To take your cornbread to the next level, add a few tablespoons of butter to the baking dish for one to two minutes before you add the batter. Exact measurements are not important here because the butter is not really an ingredient. It's more like a built-in condiment. The melted butter will not only keep the cornbread from sticking to the pan, but it will also create a crispy, buttery top layer of cornbread. Just flip the cornbread upside down when you take it out of the pan, then serve.

Let it rest—but not for too long

While you do not have to let cornbread rise like you would a yeast bread, for better results, you can still let it rest before you bake it. When you add the wet ingredients to the dry ingredients in cornbread, the baking powder reacts with the liquid to produce tiny bubbles of carbon dioxide. These bubbles cause the batter to increase in volume, creating a fluffy texture. Allowing the batter to rest for 15 to 20 minutes after mixing it gives the baking powder more time to react, producing more bubbles and an overall softer, lighter texture. If you let the batter rest too long, though, the bubbles will start to pop and your batter will collapse.

Once you have let the batter rest, your challenge is to pour the batter into the baking dish without disturbing the bubbles. The best way to do this is to pour the batter slowly and gently into the greased baking dish. Avoiding scraping the batter harshly with a spatula, because this abrasive action will pop a lot of the bubbles in the batter.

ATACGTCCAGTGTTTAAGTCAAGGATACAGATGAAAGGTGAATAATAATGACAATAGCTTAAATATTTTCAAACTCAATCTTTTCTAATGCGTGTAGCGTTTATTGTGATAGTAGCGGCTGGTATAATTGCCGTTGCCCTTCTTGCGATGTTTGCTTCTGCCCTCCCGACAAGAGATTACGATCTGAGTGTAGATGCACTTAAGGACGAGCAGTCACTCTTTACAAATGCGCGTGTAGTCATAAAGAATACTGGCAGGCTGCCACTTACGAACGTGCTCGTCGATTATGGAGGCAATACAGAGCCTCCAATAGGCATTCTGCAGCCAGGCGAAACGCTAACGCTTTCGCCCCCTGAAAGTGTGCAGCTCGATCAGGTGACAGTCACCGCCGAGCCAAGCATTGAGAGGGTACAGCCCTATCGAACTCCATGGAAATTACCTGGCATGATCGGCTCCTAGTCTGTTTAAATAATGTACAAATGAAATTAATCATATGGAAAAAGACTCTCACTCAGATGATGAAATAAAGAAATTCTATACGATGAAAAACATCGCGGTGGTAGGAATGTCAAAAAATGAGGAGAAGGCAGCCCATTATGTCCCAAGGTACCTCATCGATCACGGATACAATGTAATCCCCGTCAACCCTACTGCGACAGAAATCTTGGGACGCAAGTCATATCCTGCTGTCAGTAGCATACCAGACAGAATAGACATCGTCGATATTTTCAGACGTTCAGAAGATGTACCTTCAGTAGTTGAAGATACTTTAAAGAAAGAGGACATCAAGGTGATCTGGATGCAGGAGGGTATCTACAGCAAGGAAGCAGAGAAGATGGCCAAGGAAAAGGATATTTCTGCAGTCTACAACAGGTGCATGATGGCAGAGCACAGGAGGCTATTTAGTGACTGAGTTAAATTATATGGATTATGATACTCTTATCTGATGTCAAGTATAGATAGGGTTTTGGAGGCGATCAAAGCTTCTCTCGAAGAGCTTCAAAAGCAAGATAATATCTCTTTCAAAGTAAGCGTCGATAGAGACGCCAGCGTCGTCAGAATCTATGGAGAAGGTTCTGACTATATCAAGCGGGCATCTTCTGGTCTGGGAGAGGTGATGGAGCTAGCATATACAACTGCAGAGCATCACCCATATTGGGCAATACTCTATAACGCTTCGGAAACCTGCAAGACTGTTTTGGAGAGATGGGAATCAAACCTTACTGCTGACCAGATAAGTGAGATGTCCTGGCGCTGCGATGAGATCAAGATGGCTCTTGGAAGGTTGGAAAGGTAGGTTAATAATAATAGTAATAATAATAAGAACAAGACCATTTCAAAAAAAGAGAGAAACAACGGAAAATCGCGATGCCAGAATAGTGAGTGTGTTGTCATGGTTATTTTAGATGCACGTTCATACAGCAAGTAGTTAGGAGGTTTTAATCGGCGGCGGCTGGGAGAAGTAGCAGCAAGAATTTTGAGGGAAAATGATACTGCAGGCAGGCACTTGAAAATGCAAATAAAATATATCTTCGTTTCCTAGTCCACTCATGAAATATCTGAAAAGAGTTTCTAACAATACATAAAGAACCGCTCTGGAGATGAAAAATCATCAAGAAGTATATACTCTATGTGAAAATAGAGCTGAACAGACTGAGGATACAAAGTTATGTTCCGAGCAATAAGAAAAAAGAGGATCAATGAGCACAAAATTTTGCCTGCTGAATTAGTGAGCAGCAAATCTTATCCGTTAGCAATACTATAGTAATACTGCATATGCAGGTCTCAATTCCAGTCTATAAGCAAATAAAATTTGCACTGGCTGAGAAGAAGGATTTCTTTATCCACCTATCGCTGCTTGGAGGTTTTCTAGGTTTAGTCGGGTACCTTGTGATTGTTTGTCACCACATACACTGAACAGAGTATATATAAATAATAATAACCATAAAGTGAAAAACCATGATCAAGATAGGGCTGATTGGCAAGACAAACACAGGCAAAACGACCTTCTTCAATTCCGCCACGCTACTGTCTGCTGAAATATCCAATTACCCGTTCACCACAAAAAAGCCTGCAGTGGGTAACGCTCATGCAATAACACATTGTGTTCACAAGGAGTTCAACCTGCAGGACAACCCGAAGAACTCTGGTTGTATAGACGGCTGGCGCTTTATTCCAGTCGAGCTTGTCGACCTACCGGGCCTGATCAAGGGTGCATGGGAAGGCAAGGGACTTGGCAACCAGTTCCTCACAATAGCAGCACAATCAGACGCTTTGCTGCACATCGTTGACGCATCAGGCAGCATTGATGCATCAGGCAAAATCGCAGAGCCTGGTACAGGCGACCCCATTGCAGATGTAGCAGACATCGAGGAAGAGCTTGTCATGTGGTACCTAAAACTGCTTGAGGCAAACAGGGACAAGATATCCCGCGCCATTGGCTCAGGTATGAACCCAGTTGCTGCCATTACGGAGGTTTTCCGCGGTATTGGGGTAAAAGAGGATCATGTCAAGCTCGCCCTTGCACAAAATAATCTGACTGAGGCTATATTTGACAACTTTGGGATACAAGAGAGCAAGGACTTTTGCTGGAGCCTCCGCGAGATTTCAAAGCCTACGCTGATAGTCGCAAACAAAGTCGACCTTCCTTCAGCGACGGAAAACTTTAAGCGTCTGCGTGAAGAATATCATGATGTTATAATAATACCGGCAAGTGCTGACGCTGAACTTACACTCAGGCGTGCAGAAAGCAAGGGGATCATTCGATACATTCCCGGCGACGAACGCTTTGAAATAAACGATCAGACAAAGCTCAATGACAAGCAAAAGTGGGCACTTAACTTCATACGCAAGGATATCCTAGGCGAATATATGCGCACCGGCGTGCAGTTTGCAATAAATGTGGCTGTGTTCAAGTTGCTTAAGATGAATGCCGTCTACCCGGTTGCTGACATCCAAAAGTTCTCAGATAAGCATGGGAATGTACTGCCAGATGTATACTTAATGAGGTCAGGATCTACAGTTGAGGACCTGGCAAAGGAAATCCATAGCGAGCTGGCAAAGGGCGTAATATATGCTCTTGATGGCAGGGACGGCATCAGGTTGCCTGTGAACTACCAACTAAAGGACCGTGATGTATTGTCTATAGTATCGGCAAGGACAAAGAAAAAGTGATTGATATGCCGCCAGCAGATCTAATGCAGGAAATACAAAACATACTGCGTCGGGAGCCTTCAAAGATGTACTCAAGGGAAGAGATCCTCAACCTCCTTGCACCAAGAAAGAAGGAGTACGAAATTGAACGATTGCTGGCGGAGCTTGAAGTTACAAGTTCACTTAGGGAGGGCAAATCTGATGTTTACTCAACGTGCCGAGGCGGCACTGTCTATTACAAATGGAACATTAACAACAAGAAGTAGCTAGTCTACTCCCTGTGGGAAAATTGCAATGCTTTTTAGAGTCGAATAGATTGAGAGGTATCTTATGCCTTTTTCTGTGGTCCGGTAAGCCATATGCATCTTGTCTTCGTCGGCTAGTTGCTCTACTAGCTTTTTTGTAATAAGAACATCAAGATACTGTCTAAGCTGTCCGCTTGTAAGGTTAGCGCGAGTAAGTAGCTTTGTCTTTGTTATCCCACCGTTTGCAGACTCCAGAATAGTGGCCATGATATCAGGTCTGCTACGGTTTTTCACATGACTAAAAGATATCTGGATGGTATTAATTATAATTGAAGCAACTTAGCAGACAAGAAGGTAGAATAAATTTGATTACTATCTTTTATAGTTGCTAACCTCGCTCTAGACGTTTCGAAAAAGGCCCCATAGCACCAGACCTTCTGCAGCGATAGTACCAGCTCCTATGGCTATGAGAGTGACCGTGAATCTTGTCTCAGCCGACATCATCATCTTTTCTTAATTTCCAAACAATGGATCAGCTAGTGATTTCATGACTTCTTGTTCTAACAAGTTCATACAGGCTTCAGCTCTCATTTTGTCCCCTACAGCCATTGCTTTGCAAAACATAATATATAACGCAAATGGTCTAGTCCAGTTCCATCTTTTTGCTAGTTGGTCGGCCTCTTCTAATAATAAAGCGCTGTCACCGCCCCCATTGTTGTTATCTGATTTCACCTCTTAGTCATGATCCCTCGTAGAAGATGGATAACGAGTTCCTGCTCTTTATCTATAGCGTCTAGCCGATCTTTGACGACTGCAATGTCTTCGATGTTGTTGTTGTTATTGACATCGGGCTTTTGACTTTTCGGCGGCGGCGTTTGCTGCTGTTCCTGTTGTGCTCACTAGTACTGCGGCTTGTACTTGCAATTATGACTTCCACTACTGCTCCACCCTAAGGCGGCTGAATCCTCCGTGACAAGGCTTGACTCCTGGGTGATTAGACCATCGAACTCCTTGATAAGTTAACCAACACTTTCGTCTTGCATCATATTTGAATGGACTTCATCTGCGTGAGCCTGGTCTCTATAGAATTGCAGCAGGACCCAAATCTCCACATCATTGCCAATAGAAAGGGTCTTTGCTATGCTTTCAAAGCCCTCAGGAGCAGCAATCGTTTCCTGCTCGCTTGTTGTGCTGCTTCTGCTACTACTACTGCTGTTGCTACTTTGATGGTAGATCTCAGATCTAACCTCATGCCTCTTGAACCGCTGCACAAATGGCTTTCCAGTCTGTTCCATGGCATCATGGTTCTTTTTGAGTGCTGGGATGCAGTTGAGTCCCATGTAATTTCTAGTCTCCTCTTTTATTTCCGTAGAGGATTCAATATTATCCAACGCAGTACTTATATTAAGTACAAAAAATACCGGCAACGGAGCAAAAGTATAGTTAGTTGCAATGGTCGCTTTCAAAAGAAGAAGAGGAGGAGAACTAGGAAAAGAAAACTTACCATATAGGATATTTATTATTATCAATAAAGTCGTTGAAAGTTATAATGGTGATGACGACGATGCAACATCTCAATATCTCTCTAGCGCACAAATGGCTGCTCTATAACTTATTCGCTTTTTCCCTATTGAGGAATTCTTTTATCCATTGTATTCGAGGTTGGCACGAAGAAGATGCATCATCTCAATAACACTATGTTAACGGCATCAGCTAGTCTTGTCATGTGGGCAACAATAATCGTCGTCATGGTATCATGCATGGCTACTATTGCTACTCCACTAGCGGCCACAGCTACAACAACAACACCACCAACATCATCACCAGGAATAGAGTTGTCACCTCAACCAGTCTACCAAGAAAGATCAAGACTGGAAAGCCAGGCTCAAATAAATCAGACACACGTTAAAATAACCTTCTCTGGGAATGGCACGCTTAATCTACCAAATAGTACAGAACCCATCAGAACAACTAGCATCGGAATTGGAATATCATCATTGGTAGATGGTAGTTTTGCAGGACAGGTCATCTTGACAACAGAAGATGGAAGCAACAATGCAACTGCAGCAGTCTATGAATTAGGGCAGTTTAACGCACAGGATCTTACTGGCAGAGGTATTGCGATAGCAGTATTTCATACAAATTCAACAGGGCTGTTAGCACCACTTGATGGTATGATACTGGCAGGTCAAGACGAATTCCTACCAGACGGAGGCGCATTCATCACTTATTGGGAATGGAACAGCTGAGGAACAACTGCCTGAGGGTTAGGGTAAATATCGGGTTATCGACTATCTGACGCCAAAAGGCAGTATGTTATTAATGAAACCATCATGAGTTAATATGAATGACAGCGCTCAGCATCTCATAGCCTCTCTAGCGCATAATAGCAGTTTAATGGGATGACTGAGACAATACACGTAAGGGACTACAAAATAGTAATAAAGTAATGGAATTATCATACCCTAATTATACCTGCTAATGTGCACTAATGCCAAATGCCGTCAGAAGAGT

Vary the texture of your cornbread

The texture of cornbread varies widely based on the ingredients you use, and everybody has a preference. If you have tried cornbread in the past and didn't really care for it, you might want to play around with the ingredients. It could be that you just haven't tried the right recipe!

Traditionally, Southern cornbread is more cake-like and sweet, whereas Northern cornbread tends to be less sweet, drier, and crumblier. Southern cornbread relies on more eggs and butter to achieve that soft, cakelike texture, and it calls for a lot more sugar for that sweet flavor. In contrast, many Northern cornbread recipes are light on eggs and butter and use just a tablespoon or two of sugar (via Feast Magazine).

If the recipe you currently use results in a dry cornbread and you want to make it more cakelike, try adding one egg and a few tablespoons of butter to soften the texture. On the other hand, if you like your cornbread dry, omit an egg or some of the butter. Play around with the recipe you have—it's hard to ruin cornbread!

Mix it up with mix-ins